Micron considering new U.S. memory chip factory as it gears up spending
By Stephen Nellis
(Reuters) - Micron Technology Inc said on Wednesday it is considering building a new memory factory in the United States but that state and federal subsidies will be needed to offset costs that are higher than its factories in Asia.
The Boise, Idaho-based company is the only American firm that makes both key types of memory chips, competing against South Korea's Samsung Electronics Co Ltd and SK Hynix and Japan's Kioxia, Toshiba's former memory chip unit.
Micron has pilot manufacturing lines for developing new technologies at its Idaho headquarters and a factory in Virginia that turns out special high-reliability chips for automobiles. But its most advanced memory chips, which go into devices including PCs, phones and data centers, are made in Taiwan, Japan and Singapore.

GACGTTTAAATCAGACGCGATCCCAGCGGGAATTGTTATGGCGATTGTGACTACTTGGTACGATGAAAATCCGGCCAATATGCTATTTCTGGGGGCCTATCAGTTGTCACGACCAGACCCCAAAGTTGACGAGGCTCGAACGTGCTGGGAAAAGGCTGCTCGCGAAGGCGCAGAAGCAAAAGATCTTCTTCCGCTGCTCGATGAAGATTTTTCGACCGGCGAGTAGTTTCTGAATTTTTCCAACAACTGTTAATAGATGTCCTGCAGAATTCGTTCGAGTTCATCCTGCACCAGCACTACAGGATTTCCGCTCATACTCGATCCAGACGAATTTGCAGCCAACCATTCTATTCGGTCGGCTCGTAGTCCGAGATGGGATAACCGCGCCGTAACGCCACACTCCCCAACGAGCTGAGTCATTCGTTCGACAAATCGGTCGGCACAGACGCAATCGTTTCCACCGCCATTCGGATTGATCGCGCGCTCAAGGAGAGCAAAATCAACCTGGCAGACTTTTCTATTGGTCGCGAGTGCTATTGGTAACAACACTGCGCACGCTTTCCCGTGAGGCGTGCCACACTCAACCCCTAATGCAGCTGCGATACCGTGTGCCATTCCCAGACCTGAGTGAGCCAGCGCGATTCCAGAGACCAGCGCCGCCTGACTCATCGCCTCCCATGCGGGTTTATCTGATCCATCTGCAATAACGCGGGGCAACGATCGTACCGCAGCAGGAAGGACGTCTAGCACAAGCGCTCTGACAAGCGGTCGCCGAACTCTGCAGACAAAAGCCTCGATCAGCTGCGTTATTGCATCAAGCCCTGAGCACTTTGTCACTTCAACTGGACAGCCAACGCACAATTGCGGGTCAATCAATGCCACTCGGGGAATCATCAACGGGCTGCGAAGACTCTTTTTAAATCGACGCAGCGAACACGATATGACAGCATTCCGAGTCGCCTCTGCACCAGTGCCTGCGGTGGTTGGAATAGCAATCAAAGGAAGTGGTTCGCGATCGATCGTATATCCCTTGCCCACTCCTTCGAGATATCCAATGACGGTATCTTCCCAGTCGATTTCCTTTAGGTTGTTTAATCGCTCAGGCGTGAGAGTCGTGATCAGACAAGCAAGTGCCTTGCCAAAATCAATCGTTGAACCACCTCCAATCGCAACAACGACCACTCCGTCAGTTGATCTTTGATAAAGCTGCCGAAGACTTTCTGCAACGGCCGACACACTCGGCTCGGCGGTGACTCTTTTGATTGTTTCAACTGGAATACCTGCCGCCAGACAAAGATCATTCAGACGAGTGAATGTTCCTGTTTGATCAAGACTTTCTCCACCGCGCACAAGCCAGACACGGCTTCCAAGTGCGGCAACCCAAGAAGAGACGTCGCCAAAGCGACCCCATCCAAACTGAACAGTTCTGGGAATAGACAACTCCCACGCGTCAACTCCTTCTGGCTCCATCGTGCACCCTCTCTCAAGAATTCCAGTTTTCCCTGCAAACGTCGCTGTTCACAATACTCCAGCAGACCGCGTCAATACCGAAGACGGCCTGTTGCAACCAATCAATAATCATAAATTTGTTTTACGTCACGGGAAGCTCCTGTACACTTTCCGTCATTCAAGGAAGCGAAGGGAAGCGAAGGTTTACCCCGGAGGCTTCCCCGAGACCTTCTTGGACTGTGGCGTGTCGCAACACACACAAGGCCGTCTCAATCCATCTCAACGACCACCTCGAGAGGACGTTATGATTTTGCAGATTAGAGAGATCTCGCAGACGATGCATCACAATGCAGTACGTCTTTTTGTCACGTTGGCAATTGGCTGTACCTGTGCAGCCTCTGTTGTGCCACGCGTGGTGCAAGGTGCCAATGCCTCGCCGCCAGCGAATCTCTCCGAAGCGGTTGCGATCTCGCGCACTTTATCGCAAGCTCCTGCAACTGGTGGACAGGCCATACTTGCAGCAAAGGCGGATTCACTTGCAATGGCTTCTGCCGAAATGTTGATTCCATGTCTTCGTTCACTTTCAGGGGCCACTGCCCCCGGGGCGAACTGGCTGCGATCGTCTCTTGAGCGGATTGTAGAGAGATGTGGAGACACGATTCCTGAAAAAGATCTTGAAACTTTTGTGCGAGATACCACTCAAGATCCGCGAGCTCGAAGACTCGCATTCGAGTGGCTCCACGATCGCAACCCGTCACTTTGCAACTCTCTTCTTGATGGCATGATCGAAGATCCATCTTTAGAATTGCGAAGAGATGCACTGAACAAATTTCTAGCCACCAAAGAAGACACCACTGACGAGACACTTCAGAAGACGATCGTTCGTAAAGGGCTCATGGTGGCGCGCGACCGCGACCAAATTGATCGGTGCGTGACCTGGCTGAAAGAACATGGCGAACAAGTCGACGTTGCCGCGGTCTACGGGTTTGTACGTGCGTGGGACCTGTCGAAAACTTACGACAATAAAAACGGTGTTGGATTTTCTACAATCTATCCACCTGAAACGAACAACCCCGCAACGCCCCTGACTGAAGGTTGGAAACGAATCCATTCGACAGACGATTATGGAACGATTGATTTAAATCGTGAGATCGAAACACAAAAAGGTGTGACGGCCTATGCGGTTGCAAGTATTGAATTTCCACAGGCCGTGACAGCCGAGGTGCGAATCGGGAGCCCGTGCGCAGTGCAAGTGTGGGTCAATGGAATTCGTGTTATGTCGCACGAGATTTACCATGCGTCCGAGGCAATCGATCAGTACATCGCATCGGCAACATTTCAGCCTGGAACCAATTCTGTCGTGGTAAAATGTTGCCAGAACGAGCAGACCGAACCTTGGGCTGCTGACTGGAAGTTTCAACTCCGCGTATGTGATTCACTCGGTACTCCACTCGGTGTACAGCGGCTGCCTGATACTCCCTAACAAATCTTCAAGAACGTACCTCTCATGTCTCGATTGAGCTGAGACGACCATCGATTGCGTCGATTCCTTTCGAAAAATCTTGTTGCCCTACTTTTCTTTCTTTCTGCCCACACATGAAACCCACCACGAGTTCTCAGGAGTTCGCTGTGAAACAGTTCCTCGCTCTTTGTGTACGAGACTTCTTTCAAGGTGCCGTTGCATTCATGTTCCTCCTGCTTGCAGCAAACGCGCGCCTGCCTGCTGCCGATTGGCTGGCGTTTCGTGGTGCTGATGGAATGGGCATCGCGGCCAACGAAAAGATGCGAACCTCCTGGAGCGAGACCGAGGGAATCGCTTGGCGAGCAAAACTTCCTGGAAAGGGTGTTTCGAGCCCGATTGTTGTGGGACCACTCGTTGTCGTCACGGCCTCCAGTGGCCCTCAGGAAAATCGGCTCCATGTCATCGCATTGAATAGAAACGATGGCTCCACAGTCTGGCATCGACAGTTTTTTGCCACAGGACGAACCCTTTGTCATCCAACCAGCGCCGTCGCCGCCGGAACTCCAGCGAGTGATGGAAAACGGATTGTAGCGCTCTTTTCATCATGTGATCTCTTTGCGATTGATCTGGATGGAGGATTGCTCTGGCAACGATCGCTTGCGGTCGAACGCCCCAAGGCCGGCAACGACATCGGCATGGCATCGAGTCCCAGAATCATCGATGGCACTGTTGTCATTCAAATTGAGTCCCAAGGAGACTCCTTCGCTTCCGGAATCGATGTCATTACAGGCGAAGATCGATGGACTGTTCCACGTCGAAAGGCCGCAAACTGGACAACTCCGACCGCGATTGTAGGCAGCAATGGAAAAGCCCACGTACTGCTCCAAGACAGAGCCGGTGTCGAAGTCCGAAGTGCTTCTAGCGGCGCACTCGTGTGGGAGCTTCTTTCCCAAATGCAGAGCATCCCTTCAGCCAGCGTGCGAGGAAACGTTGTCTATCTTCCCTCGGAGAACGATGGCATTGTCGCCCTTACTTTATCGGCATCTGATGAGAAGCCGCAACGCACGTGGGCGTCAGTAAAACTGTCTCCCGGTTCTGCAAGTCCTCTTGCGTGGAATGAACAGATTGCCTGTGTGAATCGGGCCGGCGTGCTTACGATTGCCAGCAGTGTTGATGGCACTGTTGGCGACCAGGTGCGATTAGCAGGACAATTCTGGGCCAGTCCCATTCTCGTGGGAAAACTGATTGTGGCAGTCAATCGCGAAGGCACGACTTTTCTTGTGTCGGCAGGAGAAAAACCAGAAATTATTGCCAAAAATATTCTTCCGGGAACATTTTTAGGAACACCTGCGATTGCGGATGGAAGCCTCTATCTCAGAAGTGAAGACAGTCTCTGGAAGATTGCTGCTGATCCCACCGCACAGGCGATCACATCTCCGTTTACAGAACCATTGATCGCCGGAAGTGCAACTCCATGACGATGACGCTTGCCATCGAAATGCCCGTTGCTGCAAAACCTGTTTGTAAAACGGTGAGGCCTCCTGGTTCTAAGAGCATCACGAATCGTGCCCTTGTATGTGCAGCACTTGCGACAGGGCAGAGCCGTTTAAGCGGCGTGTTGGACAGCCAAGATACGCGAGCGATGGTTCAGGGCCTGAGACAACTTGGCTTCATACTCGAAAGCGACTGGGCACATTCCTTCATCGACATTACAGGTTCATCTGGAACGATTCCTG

Sumit Sadana, Micron's chief business officer, told Reuters memory chips are about 30% of the global semiconductor market but only 2% are made in the United States.
"We certainly want to very seriously assess manufacturing in the U.S., because the U.S. ought to have more than 2% of memory manufacturing for the sake of national security and for the sake of supply chain resiliency," Sadana said in an interview.
Sadana said the company has not settled on a country for its next factory for advanced chips. The factories will require tools such as ASML Holdings' extreme ultraviolet (EUV) lithography machines, which can cost more than $100 million each.
Micron plans to spend up to $12 billion in capital expenditure and $3 billion on research and development next year, Sadana said, and up to $150 billion over the next decade.
Micron estimates costs for memory manufacturing are 45% higher in the United States than in Asia, Sadana said.
He said Micron's decision will depend on whether U.S. subsidies for buildings factories and investment tax credits for expensive tools - both of which are being debated in the U.S. Congress - are put in place.
"We need these policies to be stable and bipartisan in nature," he said.
(Reporting by Stephen Nellis in San Francisco; Editing by Lincoln Feast.)
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